Secret Phonemes that aren't documented anywhere?

There’s a phoneme [pau], in addition to the other “common phonemes”.

Common phonemes: [cl] = glottal stop , [br] = breath , [sil] = silence

[pau] functions in every language, just like any of those 3. If you put it by itself (or surrounded by [sil]) it makes no sound at all. however if you replace [sil] with [cl] or [br], it will make a sound. I think that’s interesting because that indicates a differing functionality from [sil].

“pau” is probably short for pause, right? So I’ve tried using it for words with a pause in the middle, that kind of thing. I think it might be good for putting in place of really short gaps between notes, but I don’t think it sounds any better than using [cl] , [sil], or even a short [br]. Maybe it’s meant for something else?

Anyone find any other mystery phonemes? If I remember correctly, in earlier versions of the program, you could append a number to (seemingly) any phoneme to get an alternate recording of that sound subbed in. I think it only worked on standard voicebanks, but I’m not sure. The only reason I tried it was because I used to use moresampler & arpasing, and wanted to see if the same functionality existed in Synth-V. I found some pretty funny sounds by trial and error a while back.
(I checked and it seems like you can still put a number at the end of every phoneme, but it seems to always sound like silence despite changing the appearance of the waveform below the note as well as appearing as a phoneme would within that waveform graphic)

I just remembered about [pau] today when looking at the wikipedia page for ARPABET, and noticed that PAU is listed in the table for TIMIT there. That made me try inputting some of the other phonemes/stresses/symbols listed on the page, but besides [pau] I haven’t found any more than what is listed here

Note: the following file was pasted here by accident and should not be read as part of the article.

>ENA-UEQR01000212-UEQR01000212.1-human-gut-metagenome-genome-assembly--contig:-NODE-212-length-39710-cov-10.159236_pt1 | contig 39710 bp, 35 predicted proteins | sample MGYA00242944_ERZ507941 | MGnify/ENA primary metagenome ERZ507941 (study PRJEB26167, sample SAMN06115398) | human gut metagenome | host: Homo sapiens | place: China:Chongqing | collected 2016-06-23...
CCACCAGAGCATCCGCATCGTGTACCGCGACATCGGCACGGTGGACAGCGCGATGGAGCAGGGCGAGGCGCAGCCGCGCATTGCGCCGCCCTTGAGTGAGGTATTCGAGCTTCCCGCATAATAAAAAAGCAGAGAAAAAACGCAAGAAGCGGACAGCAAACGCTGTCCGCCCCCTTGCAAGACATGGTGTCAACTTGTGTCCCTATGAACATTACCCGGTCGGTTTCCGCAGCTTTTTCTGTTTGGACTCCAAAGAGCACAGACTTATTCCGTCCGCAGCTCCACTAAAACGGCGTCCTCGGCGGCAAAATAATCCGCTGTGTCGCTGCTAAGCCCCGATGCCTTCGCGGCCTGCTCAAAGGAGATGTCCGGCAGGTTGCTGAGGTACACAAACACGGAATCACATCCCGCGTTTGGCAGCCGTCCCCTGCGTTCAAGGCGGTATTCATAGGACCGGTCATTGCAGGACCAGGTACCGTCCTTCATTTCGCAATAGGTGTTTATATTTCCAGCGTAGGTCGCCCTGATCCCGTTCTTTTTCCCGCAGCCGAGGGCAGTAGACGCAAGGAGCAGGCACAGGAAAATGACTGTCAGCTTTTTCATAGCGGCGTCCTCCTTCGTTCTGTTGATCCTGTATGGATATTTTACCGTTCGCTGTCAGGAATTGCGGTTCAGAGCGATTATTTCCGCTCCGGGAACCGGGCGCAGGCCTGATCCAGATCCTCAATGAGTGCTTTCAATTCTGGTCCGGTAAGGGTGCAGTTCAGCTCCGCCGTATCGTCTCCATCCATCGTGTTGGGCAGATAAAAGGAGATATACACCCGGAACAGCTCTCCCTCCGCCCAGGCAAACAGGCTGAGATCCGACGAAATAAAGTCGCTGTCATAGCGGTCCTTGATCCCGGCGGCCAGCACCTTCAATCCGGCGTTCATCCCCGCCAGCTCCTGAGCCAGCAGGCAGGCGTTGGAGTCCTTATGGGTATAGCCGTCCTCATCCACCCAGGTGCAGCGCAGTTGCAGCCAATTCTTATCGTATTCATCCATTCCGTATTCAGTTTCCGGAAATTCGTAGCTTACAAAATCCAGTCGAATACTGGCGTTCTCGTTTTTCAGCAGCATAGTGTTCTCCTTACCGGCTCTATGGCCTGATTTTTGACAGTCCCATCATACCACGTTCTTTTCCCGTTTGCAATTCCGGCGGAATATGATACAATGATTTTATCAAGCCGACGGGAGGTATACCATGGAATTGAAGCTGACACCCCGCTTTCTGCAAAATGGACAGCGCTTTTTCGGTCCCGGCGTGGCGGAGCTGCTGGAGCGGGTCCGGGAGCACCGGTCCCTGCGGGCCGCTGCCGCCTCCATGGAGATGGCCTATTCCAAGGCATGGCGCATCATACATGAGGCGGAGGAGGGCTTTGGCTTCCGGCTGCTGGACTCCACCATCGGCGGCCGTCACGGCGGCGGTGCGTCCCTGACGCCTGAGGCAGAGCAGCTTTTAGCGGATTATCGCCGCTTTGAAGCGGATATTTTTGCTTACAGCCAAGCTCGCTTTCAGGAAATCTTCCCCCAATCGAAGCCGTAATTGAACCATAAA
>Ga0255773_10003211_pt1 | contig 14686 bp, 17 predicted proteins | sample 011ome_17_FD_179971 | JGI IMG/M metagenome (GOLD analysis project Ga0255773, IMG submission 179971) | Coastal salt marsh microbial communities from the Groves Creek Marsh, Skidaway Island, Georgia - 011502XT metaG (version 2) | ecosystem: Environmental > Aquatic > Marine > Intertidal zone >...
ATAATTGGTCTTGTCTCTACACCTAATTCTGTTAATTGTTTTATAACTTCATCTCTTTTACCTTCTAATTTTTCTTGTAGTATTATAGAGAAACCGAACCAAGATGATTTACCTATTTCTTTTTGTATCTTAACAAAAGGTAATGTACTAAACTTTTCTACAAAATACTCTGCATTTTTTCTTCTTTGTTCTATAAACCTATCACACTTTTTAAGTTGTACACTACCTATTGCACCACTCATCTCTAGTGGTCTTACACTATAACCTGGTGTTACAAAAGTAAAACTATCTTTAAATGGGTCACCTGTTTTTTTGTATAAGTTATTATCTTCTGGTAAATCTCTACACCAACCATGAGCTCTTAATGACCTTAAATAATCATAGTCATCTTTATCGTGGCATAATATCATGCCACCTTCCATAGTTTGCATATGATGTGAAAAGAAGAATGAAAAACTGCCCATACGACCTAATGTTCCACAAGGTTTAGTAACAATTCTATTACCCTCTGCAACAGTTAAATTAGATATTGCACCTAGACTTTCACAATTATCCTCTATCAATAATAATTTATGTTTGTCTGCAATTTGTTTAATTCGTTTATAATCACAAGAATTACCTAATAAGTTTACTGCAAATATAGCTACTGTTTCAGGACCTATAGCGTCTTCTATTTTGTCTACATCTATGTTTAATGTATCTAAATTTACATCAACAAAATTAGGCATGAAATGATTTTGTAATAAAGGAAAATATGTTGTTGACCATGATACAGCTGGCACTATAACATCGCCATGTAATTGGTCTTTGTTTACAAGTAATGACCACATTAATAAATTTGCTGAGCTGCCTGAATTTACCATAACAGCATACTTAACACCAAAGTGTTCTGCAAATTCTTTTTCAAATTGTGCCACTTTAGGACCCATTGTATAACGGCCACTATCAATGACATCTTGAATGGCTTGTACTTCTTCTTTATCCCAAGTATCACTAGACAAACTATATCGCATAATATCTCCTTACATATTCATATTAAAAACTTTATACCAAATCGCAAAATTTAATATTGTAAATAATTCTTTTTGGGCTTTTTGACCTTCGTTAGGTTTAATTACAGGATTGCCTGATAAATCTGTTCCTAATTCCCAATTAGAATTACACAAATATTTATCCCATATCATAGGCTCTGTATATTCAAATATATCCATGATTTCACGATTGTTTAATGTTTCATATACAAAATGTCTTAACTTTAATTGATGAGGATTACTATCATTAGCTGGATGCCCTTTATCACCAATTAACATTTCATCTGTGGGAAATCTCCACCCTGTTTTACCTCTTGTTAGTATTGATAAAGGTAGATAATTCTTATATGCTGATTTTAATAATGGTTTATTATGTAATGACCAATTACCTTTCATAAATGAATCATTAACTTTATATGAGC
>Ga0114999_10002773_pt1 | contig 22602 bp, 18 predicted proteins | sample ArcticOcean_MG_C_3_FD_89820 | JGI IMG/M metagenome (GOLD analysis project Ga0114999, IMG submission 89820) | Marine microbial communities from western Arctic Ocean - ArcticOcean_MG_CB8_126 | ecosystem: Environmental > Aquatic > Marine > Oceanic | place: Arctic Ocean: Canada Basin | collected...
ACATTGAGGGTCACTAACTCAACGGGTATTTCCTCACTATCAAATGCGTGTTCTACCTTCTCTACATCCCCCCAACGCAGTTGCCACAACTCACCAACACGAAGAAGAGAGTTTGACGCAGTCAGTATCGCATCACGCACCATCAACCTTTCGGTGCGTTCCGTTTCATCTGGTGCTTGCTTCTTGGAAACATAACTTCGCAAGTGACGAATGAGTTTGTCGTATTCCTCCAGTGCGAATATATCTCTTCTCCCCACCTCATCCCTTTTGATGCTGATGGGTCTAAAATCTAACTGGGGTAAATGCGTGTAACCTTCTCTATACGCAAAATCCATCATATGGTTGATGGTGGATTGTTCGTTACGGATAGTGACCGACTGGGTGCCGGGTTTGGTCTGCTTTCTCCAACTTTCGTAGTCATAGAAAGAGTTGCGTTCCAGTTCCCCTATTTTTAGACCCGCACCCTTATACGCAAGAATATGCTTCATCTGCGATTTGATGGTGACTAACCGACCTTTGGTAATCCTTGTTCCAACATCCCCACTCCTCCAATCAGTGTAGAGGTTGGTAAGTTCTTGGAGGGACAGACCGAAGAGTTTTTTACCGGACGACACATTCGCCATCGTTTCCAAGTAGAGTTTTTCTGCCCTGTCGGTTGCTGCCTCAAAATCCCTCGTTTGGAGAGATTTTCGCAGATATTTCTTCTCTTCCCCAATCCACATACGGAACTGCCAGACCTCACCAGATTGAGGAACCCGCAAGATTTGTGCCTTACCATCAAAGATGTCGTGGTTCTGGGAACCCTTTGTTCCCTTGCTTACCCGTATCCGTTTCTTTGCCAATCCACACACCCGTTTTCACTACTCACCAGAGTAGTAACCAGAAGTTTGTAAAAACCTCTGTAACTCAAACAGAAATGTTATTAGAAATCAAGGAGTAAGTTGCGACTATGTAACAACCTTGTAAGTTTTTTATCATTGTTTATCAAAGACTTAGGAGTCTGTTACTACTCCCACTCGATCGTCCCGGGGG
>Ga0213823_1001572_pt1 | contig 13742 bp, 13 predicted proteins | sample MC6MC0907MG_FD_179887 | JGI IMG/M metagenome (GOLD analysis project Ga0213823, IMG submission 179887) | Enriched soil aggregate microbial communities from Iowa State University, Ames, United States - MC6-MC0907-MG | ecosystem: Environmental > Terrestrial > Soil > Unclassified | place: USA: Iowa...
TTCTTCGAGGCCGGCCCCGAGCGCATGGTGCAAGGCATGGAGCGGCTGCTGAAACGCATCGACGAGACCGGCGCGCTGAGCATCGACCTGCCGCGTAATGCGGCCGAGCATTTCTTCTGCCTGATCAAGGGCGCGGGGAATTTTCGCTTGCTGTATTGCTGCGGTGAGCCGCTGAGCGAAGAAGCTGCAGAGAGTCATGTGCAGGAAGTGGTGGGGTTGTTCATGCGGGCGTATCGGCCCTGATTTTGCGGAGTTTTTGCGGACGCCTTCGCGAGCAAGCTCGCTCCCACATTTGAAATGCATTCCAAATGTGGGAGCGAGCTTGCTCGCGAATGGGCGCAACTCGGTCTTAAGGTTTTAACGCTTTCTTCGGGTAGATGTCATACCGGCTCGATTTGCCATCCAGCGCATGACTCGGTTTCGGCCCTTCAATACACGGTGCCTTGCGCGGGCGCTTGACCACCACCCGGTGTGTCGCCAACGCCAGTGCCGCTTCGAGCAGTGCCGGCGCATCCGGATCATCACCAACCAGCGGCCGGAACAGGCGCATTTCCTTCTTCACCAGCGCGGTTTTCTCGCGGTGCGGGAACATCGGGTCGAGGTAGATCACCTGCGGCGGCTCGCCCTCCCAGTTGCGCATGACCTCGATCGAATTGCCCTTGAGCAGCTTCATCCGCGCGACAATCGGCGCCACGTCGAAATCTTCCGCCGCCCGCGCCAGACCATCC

Anyone find anything else like this?


The “secret” phonemes were omitted from Dreamtonics’ website because they’re from early development and can have unpredictable results. It’s likely they were used in early versions of the software but eventually were deemed redundant.

For example, the Japanese kw and gw exist in the phoneme set but are not programmed into the voice databases, so they either produce noise or an unpredictable vowel sound that varies depending on the chosen voice.

Similarly, English q represents a glottal stop in Arpabet, and is used as such for the original Eleanor Forte lite, but has since been dropped in favor of the universal cl phoneme that does the same thing much better. Even with Eleanor Forte lite, the q was poorly programmed and had some odd aspiration at the tail end that you’d have to cut out with the loudness parameter or in your DAW.

Now q behaves like kw and gw as an unpredictable vowel sound, usually somewhere between uh and ow, or just sounds like noise. I’ve also seen mention of English tw and dw, but I’ve never seen those produce output. Words that would use those phonemes like “twine” simply use the two separate phonemes t and w.

The numbered phonemes you’re thinking of were probably the original breath samples. Standard voice databases (specifically the Quadimension Medium5 ones and Saki Standard) had breath samples that could be inserted using br1 or brl1 (breath and long breath respectively). The exact number of variations is different for each voice database. These phoneme codes are obsolete for AI voice databases because there is not a distinct set of breath samples to choose from.

Variations of phonemes can be cycled using the buttons at the bottom of the Note Properties panel: